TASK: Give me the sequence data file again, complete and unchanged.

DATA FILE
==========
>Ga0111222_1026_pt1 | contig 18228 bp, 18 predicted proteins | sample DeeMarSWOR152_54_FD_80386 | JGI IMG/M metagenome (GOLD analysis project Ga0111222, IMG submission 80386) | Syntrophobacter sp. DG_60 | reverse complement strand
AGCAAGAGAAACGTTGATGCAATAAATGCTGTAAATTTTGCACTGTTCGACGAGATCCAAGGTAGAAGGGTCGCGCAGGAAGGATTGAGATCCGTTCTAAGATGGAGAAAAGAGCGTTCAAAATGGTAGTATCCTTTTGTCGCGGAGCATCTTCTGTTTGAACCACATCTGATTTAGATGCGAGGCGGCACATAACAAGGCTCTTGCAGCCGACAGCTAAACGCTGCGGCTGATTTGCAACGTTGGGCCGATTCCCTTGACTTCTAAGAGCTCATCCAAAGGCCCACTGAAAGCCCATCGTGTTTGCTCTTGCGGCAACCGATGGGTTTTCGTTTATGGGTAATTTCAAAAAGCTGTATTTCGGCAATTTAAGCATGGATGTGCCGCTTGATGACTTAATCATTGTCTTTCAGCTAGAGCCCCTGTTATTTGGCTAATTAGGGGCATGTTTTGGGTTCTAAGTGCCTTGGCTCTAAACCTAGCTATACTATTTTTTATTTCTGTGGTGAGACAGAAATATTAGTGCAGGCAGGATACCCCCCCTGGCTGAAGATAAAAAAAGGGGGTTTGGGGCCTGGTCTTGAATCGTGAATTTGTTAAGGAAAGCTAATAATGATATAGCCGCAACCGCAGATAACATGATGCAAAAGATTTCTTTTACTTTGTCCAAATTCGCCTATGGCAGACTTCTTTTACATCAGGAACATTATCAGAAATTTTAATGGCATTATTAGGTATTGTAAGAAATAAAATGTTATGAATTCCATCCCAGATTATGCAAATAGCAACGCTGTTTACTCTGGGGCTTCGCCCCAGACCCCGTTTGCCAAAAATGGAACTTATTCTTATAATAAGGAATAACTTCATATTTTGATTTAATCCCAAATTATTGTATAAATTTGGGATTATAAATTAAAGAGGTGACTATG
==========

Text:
>Ga0111222_1026_pt1 | contig 18228 bp, 18 predicted proteins | sample DeeMarSWOR152_54_FD_80386 | JGI IMG/M metagenome (GOLD analysis project Ga0111222, IMG submission 80386) | Syntrophobacter sp. DG_60 | reverse complement strand
AGCAAGAGAAACGTTGATGCAATAAATGCTGTAAATTTTGCACTGTTCGACGAGATCCAAGGTAGAAGGGTCGCGCAGGAAGGATTGAGATCCGTTCTAAGATGGAGAAAAGAGCGTTCAAAATGGTAGTATCCTTTTGTCGCGGAGCATCTTCTGTTTGAACCACATCTGATTTAGATGCGAGGCGGCACATAACAAGGCTCTTGCAGCCGACAGCTAAACGCTGCGGCTGATTTGCAACGTTGGGCCGATTCCCTTGACTTCTAAGAGCTCATCCAAAGGCCCACTGAAAGCCCATCGTGTTTGCTCTTGCGGCAACCGATGGGTTTTCGTTTATGGGTAATTTCAAAAAGCTGTATTTCGGCAATTTAAGCATGGATGTGCCGCTTGATGACTTAATCATTGTCTTTCAGCTAGAGCCCCTGTTATTTGGCTAATTAGGGGCATGTTTTGGGTTCTAAGTGCCTTGGCTCTAAACCTAGCTATACTATTTTTTATTTCTGTGGTGAGACAGAAATATTAGTGCAGGCAGGATACCCCCCCTGGCTGAAGATAAAAAAAGGGGGTTTGGGGCCTGGTCTTGAATCGTGAATTTGTTAAGGAAAGCTAATAATGATATAGCCGCAACCGCAGATAACATGATGCAAAAGATTTCTTTTACTTTGTCCAAATTCGCCTATGGCAGACTTCTTTTACATCAGGAACATTATCAGAAATTTTAATGGCATTATTAGGTATTGTAAGAAATAAAATGTTATGAATTCCATCCCAGATTATGCAAATAGCAACGCTGTTTACTCTGGGGCTTCGCCCCAGACCCCGTTTGCCAAAAATGGAACTTATTCTTATAATAAGGAATAACTTCATATTTTGATTTAATCCCAAATTATTGTATAAATTTGGGATTATAAATTAAAGAGGTGACTATG